A soggy penguin count
Although another week has past and Port Lockroy life itself has become a routine for us by now, nature and wildlife are in a constant changing cycle. Last week we witnessed the first sparkling stars far above us, and the nights are now getting noticeably darker. A reminder that this season is coming fast to an end. Well aware of the precious time we have left on base, not only getting all the jobs done, but also inhaling the final special moments, like watching a fluffy chick snoozing on top of a rock with its legs stretched out, seeing an adult gentoo running with a chick or two after it begging for food, having a conversation with a curious chick during painting work or seeing it's head moving as it follows the broom scrubbing up and down during our daily morning rock guano cleaning workout. The weather has changed to a more wet one, with some more rainy days this week.
'Icy rain-needles attacked our faces in 30 knots of screaming winds with violent gusts up to 40 knots', these are the conditions Adele, Lucy and I encountered on Friday during the penguin count of the entire island, part of the wildlife monitoring study. Despite the weather and the fact that the wet conditions were far from pleasant, we were hoping that the windy conditions would make counting a bit easier, as the chicks will be huddled together in groups rather than running around the island. It still wasn’t easy, as one of the bigger crèches has over 150 chicks huddled in it!
Trying to subdivide the group using natural imaginative boundaries turned out to be unsuccessful as the chicks kept walking around and crossing these boundaries. Leaving us with no choice but to count the whole group. In the cold, wet and windy conditions we attacked each our clicker: click-click-click-click-click-click... whilst we were trying to keep an overview of which ones we had already counted and on the same time keeping an eye open for wandering chicks. After each count we compared our numbers: 185, 174,178 … oh dear, lets recount! Whilst we were counting and recounting chicks, Laura and Tim were counting number of boxes and its contents as part of the season stock take. Several stock takes and an inventory are being done during the season. For all of you who have been following us, you might be wondering: 'Who is Tim?'.
This week the Lockroyan team of 4 increased to 5 as Tim, the UK Antarctic Heritage Trust’s new Antarctic Operations Officer, arrived on Thursday onboard Le Boreal. He had a lovely travel south and we want to thank Ponant for their generosity and continuous support for the Trust. It was nice to finally meet Tim and welcome him as part of the team for the final weeks. After a short guided tour, he was literally thrown into daily life at Port Lockroy, as we had a ship visit straight away. In addition, he has been bombarded with an overload of information during his first few days, and getting used to every aspect of living and working at Port Lockroy. One of these tasks led to a discovery on Goudier Island!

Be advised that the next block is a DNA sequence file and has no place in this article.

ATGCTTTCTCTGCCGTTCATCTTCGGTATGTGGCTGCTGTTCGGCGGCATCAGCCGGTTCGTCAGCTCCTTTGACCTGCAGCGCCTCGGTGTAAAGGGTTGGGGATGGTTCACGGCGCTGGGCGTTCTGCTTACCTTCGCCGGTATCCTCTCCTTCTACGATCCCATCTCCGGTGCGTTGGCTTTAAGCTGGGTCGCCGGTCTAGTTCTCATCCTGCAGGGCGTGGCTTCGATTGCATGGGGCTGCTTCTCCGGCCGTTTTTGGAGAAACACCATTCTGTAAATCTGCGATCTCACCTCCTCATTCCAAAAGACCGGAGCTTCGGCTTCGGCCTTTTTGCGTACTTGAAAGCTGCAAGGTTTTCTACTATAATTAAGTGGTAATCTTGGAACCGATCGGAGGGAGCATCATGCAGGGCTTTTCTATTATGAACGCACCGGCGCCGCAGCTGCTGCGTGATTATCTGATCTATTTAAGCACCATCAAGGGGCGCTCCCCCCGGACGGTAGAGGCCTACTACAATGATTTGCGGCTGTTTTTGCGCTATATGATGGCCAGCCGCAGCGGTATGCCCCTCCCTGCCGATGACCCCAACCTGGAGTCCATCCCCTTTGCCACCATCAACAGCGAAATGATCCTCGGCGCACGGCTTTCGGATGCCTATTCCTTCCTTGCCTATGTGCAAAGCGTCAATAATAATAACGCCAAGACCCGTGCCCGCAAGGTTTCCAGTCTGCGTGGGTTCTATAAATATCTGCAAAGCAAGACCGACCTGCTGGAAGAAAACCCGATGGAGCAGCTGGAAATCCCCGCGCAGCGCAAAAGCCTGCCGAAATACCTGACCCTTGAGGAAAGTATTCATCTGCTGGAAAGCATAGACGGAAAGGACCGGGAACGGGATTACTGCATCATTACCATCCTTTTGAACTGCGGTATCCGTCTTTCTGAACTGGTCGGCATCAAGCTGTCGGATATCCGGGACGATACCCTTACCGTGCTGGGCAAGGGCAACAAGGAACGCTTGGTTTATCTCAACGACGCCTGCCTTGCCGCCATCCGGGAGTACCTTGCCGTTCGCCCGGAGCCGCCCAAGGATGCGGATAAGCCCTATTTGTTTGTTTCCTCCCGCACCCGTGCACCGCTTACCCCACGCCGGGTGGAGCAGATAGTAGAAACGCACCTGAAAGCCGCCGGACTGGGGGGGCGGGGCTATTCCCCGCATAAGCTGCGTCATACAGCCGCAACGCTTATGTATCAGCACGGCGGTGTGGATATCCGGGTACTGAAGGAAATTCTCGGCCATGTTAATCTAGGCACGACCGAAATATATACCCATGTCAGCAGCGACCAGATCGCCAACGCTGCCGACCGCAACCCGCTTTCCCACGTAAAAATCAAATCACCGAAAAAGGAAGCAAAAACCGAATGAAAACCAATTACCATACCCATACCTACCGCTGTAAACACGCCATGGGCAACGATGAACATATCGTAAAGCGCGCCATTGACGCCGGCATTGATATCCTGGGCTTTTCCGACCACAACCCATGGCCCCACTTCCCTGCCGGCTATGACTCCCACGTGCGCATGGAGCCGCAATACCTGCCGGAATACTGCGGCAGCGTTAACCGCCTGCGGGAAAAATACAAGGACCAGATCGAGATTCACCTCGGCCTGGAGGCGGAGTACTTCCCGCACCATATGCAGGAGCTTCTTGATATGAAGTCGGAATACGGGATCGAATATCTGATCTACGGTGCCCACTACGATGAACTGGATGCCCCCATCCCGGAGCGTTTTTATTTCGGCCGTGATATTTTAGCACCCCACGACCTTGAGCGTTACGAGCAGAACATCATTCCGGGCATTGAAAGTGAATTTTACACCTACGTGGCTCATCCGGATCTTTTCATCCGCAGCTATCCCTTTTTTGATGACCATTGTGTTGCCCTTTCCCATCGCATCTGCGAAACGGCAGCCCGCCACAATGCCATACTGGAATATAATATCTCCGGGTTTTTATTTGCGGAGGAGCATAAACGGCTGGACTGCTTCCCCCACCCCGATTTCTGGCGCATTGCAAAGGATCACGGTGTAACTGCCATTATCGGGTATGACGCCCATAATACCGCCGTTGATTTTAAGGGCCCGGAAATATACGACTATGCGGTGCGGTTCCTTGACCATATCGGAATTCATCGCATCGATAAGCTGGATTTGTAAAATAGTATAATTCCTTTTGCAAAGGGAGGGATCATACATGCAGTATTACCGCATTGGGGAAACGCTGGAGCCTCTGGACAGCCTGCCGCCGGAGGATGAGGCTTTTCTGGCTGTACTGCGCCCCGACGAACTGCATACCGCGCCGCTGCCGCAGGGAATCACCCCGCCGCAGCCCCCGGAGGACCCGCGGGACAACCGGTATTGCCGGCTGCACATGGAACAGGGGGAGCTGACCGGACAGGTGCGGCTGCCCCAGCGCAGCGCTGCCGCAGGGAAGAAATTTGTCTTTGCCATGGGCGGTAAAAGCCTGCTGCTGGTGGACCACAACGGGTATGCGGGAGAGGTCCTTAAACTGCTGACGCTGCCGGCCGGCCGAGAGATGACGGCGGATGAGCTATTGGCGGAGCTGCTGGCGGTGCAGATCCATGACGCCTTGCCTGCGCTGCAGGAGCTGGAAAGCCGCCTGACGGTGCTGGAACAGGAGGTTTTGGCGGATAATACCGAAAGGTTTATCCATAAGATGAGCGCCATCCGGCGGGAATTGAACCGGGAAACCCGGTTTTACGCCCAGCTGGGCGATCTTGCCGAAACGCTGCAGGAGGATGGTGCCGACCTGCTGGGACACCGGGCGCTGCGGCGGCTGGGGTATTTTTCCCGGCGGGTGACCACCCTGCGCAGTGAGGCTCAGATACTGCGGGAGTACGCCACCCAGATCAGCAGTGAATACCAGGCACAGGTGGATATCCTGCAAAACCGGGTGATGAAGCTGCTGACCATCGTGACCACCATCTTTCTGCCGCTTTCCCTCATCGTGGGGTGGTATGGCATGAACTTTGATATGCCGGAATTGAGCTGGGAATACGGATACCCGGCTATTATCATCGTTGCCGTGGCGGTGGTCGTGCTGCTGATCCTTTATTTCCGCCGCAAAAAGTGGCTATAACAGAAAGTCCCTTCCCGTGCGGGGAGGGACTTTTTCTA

As Tim and I were preparing the icy path for today's afternoon ship visit, which included removing some sleek ice and washing away guano with sea water, something did catch Adele's eyes. On a closer look, it turned out to be an artefact bullet dated 1942! Who knows, it might be from the Operation Tabarin days! Speaking of Operation Tabarin, we did have another special happening this week when the date showed the 11th of February, taking us back to the origin of Base A Port Lockroy.
Operation Tabarin was a British secret wartime mission during the second world war. The plan was to set up the first permanent British base on Hope Bay, but as ice prevented them from offloading cargo, they continued their journey south. Due to bad weather and running low on coal, the 11th of February 1944 Lt. James Marr made the decision that the first permanent British base was to be set up on Goudier Island Port Lockroy! The biggest building, Bransfield house, named after the British explorer Edward Bransfield, became the main building of Base 'A' containing the rooms where the men lived and worked until the base closed in 1962. It is fascinating to hear about and read the stories from those days, not only from Operation Tabarin times, but also afterwards when it became a FIDS research base, and again when the base was being restored in 1996, after have been left abandoned for more than 30 years! And it is even more special being here; living and working on this historical site, trying to imagine how life was for the men on base, sensing the atmosphere when walking through the museum, and doing maintenance on the buildings, preserving them and keeping the history alive, because behind every artefact is a story to be told! Stories we gladly share with our visitors and with you. Wishing you a lovely week with greetings from Port Lockroy!